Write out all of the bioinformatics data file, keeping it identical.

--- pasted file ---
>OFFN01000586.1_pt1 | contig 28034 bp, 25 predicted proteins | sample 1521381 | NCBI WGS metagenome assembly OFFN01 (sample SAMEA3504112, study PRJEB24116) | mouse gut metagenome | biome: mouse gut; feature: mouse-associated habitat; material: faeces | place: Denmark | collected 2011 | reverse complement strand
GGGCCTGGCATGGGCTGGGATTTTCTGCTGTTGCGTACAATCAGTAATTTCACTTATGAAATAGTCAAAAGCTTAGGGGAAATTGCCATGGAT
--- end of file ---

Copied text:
>OFFN01000586.1_pt1 | contig 28034 bp, 25 predicted proteins | sample 1521381 | NCBI WGS metagenome assembly OFFN01 (sample SAMEA3504112, study PRJEB24116) | mouse gut metagenome | biome: mouse gut; feature: mouse-associated habitat; material: faeces | place: Denmark | collected 2011 | reverse complement strand
GGGCCTGGCATGGGCTGGGATTTTCTGCTGTTGCGTACAATCAGTAATTTCACTTATGAAATAGTCAAAAGCTTAGGGGAAATTGCCATGGAT